Industrial robots are getting cheaper and more attractive for manucaturers than human workers

Manufacturers to replace people with robots study predicts

As robotic systems are getting cheaper and the price of human labour keeps rising, more manufacturers will look at replacing humans with machines, Boston Consulting Group predicts.

In a study published today, the firm estimates that once the cost of owning and operating a robotic system comes at a 15 per cent discount to employing humans, companies will increasingly opt to use machines.

As a result, the firm said, companies will be employing less people but those will have to be more educated and better paid, as they will be responsible for running the machines.

Robots now perform roughly 10 per cent of manufacturing tasks that can be done by machines, the study estimates. This number is going to increase to about 25 per cent in the next ten years, the Boston Consulting Group predicts.

The development will result in an overall drop of labour costs by 16 per cent.

For example, the US automotive industry, which is predicted to be one of the early adopters of the technology, will save $17 per hour of work as a spot-welding machine would cost only $8 an hour top operate compared to $25 an hour for a worker.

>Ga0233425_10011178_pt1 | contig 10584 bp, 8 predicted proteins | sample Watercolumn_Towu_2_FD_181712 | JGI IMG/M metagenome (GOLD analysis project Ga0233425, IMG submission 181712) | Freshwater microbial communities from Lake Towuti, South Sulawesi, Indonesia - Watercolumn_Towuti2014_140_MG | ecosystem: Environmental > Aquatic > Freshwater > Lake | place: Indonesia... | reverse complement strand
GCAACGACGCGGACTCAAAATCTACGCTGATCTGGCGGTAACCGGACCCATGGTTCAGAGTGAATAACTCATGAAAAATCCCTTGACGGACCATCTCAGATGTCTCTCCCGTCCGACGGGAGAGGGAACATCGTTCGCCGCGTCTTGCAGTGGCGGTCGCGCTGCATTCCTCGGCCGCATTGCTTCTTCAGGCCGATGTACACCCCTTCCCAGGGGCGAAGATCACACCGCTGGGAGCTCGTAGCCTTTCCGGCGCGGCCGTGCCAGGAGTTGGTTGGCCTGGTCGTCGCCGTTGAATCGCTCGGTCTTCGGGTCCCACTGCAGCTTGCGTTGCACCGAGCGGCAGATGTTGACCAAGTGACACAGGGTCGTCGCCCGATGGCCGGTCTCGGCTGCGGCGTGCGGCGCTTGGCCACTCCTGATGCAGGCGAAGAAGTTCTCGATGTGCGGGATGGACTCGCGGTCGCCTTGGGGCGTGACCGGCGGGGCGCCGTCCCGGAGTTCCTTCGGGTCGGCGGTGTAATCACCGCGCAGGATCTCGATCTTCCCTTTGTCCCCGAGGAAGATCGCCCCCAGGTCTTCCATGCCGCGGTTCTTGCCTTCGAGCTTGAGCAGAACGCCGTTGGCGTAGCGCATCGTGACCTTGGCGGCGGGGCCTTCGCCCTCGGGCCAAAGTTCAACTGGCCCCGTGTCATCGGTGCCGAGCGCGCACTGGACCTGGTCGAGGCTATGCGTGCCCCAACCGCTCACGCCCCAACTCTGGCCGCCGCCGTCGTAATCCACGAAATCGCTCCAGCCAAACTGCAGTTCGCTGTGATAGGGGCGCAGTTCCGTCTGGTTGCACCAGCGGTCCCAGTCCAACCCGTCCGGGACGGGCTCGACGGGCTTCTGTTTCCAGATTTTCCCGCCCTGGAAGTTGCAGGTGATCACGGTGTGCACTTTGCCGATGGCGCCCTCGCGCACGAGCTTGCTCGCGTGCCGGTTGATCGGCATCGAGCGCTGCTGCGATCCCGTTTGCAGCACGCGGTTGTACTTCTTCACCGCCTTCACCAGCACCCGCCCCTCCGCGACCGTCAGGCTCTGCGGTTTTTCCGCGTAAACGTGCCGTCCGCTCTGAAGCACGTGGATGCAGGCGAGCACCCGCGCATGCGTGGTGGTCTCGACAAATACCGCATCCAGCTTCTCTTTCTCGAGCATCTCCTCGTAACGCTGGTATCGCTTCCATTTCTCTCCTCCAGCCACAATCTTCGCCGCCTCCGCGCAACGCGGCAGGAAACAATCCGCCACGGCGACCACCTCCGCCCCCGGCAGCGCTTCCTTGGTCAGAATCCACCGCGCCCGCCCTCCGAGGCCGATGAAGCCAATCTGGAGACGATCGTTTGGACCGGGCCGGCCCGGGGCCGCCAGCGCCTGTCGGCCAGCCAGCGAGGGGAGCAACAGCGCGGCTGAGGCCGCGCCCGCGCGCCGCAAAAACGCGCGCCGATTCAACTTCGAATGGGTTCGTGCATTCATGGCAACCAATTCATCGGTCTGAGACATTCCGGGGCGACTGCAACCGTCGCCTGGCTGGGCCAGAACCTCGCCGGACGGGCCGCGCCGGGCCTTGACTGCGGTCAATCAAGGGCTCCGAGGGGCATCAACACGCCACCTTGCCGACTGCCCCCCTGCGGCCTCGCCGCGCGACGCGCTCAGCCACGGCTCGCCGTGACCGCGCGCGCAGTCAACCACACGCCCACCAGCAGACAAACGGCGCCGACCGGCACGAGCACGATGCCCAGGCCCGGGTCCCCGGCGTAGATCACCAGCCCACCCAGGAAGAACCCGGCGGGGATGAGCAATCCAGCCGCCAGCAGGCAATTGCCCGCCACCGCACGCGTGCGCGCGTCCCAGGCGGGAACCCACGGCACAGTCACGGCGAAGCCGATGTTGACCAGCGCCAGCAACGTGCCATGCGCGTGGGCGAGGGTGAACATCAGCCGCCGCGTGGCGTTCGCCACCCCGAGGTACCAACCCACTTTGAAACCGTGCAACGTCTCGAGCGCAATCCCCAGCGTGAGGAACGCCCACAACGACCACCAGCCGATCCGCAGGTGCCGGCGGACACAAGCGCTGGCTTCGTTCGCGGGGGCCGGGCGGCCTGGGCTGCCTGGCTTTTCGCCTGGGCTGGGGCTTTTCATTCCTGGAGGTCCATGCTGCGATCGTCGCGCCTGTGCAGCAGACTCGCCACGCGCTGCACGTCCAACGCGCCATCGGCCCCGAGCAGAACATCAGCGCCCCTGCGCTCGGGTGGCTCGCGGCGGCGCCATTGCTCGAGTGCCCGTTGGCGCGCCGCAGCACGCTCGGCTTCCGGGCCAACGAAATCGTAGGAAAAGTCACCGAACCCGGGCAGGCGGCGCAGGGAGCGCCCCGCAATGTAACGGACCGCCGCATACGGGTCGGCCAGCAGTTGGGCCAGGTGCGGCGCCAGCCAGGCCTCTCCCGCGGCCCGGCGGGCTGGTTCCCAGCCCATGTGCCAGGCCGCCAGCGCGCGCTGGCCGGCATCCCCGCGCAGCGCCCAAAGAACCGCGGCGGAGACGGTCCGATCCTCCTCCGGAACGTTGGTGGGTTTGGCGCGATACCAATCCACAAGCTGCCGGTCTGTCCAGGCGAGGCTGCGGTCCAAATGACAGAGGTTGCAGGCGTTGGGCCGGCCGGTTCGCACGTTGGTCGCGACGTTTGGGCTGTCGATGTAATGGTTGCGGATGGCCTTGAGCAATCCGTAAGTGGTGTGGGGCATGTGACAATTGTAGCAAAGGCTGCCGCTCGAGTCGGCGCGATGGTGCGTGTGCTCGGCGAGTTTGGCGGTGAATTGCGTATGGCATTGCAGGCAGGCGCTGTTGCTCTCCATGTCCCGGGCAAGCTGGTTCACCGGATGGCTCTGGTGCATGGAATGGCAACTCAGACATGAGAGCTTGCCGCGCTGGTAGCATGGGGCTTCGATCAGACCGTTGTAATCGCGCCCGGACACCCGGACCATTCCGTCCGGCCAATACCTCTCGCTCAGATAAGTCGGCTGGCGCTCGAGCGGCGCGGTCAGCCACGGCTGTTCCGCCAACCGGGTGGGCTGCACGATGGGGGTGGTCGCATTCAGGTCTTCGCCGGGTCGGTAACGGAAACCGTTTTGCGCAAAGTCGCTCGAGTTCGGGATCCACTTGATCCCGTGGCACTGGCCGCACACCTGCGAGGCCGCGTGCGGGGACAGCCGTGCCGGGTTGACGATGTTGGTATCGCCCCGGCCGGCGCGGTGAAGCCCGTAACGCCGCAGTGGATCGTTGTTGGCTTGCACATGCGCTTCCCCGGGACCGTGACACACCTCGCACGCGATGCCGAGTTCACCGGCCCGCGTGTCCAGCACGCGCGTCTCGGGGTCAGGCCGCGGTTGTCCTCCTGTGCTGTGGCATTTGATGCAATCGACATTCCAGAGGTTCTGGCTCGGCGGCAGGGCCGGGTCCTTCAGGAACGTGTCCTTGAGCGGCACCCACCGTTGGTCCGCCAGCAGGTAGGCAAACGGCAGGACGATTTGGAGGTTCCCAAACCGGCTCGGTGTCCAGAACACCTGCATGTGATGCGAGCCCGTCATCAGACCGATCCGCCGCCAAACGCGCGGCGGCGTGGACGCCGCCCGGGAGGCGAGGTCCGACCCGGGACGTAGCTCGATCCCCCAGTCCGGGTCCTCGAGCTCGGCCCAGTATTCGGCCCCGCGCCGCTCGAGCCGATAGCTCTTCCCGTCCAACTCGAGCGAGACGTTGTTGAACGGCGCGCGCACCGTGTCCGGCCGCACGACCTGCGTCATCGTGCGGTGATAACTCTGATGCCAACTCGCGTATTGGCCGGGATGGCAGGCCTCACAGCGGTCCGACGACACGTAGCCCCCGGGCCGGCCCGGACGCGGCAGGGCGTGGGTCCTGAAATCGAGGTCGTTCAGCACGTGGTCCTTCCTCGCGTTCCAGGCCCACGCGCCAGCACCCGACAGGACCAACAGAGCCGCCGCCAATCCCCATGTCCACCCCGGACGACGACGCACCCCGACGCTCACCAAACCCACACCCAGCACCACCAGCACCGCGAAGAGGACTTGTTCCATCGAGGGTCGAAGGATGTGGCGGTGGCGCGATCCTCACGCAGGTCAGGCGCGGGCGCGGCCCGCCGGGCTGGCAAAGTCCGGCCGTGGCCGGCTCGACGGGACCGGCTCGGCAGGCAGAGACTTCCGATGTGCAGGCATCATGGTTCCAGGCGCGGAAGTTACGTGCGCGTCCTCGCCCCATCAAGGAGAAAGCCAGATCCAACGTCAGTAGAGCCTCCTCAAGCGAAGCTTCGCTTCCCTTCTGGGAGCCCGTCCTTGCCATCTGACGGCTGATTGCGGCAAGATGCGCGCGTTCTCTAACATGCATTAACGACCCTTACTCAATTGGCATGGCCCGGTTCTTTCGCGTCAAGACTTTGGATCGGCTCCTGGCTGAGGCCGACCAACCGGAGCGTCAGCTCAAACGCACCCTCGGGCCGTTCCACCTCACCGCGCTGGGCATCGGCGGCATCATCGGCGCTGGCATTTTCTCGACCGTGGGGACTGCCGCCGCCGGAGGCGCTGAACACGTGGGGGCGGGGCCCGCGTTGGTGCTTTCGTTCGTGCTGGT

The price of robots capable of performing repetitive robots has decreased by 90 per cent over the past ten years, the firm said, and is expected to fall by further 22 per cent by 2025.

Three-fourths of robot installations over the next decade are expected to be concentrated in four areas: transportation equipment, including the automotive sector; computer and electronic products; electrical equipment and machinery.

Adoption is forecast to be slower in industries in which tasks are more difficult to automate or labour costs are low, such as food products or fabricated metal.

Certain countries also are expected to be more brisk adopters. China, the United States, Japan, Germany and South Korea now account for about 80 per cent of robot purchases and are expected to maintain that share over the next decade.

Labor costs have climbed in countries such as China that have been popular for outsourcing production, while technological advances for robots allow them to be more flexible and perform more tasks, said Jim Lawton, chief marketing officer at robotics company Rethink Robotics.

"People have come to believe this is going to be an important part of how manufacturing gets done," he said.

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